A group of Cuban Americans was interviewed about the reality of living under the yoke of communist dictator Fidel Castro. Their intention was to warn society as a whole, and young people in particular, about how difficult life is under a communist government despite the “romantic” speeches that try to convince the world of the supposed goodness of leftist policies.
According to The Daily Signal, on Dec. 31, 1981, Sebastián Arcos, with his family, tried to travel from Cuba to the United States but were detained by authorities in a surprise operation to arrest one of his uncles. The uncle in question had defended and fought for Fidel Castro’s revolution 20 years earlier.
For trying to escape from the island, Sebastián Arcos was subjected to a year in prison, but his father and his uncle suffered an even worse fate, sentenced to 6 and 7 years jail, respectively, for the same crime.
In the interview, Arcos, 58, spoke about Cuba’s educational system and its universal healthcare system. “For the sake of argument, let’s say both the [Cuban] health care system and education system are perfect, which they are not. There have been thousands of political executions, tens of thousands of political prisoners, and 3 million Cuban exiles.”
Arcos is the associate director of the Cuban Research Institute at Florida International University. He expressed surprise at U.S. politicians’ discourse who directly or indirectly defend leftist policies or even Castro himself, without having lived in the flesh under the Castro regime.
Concerning literacy and the health system, the two great banners of Cuban communism, Arcos recommends that people first look at the absence of human rights on the island before pointing to education and health. “That’s been the regime’s argument for decades,” Arcos said. “Whoever makes that argument is just repeating their lines.”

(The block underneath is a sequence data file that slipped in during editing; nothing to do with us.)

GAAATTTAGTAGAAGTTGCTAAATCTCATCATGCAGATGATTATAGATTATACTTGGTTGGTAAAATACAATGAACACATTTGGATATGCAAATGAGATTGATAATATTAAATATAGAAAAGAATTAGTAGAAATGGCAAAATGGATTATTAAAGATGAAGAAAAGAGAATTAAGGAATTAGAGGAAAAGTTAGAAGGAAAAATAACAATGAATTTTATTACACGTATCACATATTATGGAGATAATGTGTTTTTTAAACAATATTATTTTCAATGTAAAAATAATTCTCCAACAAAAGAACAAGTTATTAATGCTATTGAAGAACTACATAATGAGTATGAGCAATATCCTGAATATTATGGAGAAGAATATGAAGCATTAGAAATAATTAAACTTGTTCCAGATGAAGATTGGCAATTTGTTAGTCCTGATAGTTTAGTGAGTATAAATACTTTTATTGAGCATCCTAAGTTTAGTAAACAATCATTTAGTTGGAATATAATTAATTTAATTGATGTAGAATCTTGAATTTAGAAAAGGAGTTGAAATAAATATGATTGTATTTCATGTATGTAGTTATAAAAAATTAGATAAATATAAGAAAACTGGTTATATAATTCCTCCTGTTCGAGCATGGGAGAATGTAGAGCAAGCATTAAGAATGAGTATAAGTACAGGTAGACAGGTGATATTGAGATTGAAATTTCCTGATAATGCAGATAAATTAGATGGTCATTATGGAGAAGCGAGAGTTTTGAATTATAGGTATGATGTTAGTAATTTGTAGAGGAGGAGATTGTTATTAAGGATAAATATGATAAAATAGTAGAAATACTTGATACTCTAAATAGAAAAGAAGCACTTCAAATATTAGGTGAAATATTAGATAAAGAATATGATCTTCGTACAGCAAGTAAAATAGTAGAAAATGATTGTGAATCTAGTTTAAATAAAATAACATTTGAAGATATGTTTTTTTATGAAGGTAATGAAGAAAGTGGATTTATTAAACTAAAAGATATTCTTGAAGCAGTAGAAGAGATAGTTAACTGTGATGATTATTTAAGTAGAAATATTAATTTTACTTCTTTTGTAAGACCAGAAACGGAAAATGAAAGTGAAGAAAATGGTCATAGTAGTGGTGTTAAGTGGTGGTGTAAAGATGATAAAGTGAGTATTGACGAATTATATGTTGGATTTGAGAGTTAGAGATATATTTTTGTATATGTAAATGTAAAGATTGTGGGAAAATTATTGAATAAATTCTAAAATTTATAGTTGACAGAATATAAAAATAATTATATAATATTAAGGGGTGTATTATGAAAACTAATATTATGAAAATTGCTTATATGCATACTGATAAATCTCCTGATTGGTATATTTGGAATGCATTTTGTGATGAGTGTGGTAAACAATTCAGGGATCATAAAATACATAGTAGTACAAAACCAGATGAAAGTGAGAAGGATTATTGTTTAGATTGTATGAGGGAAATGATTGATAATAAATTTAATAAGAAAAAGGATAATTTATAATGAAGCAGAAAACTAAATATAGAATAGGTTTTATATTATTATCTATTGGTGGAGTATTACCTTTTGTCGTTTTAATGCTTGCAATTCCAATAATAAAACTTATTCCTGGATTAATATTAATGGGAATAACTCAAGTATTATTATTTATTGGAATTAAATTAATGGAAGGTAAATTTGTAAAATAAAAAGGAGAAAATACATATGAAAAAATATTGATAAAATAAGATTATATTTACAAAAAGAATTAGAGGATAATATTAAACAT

Another interviewee is Janisset Rivero, 50, who lived in Cuba until age 14 and is now a human rights activist. Her family was unfairly accused of participating in an anti-government speech.
Rivero said that it is not as good as the Communist Party propaganda claims regarding education in Cuba. “It is indoctrination more than education. The Cuban system does not tolerate critical thinking.”
The two former Cuban citizens interviewed in the article offered similar stories about health care in Cuba, stating that the health care system has two levels: one is for tourists, rulers, and the military, which is first-class and is featured in the international media. The other is for the general population. “When Cubans go to those hospitals, they have to bring their own food, water, bed sheets, and pillows,” Rivero said.
Frank Calzon is a 75-year-old Cuban currently living in the United States. He retired from the directorship of the Center for a Free Cuba in 2019. Calzon, in an interview with The Daily Signal, said about education: “Cuban students are not really more educated now. In 1951, the country had 75-80 percent of students [who] knew how to read and write.”
More than 60 years have passed since the Cuban revolution at the hands of Fidel Castro and his followers. But the promises of democracy, freedom, economic growth, and social welfare have yet to be fulfilled.
Ana Quintana, the senior policy analyst in Latin America and the Western Hemisphere at The Heritage Foundation, said in an interview with The Daily Signal, “The communist military dictatorship controls 80 percent of the economy.
“They control the tourism industry, they control the agriculture sector, they control the most profitable sectors on the island. Every single time anyone goes there and they spend $1 at any hotel, … they are directly putting money into the pockets of these repressive government institutions.”
John Suarez, executive director of FREE Cuba, said changes have been merely cosmetic and “enshrine the same old problems.
“Cubans who try to protest the government, are subject to machete attacks, refused medical care, and told to leave the territory.”
The Heritage Foundation’s Index of Economic Freedom 2019 ranks Cuba 178th in terms of its economy’s freedom in relation to other countries in the world. The state administers the means of production, seizures of property without due process are common, and the income tax rate is approximately 50 percent.
Such a repressive regime is a far cry from Cuba’s popular romantic idea—images of classic old cars, rum, beaches, and cigars.